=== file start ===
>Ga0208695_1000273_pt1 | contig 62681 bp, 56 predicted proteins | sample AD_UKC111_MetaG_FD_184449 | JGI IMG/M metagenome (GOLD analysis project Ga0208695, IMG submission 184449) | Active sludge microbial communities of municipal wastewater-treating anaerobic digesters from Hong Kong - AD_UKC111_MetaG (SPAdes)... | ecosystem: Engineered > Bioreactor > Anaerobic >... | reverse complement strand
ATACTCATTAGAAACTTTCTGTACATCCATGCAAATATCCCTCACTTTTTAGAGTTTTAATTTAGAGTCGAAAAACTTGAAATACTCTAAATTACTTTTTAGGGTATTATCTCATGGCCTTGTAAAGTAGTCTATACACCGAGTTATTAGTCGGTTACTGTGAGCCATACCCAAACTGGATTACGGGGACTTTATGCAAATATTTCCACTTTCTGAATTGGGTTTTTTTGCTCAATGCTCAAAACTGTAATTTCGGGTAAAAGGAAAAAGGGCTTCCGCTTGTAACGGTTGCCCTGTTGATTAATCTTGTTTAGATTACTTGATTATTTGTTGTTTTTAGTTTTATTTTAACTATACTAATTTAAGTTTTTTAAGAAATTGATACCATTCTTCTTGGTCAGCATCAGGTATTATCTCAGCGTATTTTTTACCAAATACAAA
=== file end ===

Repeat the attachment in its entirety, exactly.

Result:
>Ga0208695_1000273_pt1 | contig 62681 bp, 56 predicted proteins | sample AD_UKC111_MetaG_FD_184449 | JGI IMG/M metagenome (GOLD analysis project Ga0208695, IMG submission 184449) | Active sludge microbial communities of municipal wastewater-treating anaerobic digesters from Hong Kong - AD_UKC111_MetaG (SPAdes)... | ecosystem: Engineered > Bioreactor > Anaerobic >... | reverse complement strand
ATACTCATTAGAAACTTTCTGTACATCCATGCAAATATCCCTCACTTTTTAGAGTTTTAATTTAGAGTCGAAAAACTTGAAATACTCTAAATTACTTTTTAGGGTATTATCTCATGGCCTTGTAAAGTAGTCTATACACCGAGTTATTAGTCGGTTACTGTGAGCCATACCCAAACTGGATTACGGGGACTTTATGCAAATATTTCCACTTTCTGAATTGGGTTTTTTTGCTCAATGCTCAAAACTGTAATTTCGGGTAAAAGGAAAAAGGGCTTCCGCTTGTAACGGTTGCCCTGTTGATTAATCTTGTTTAGATTACTTGATTATTTGTTGTTTTTAGTTTTATTTTAACTATACTAATTTAAGTTTTTTAAGAAATTGATACCATTCTTCTTGGTCAGCATCAGGTATTATCTCAGCGTATTTTTTACCAAATACAAA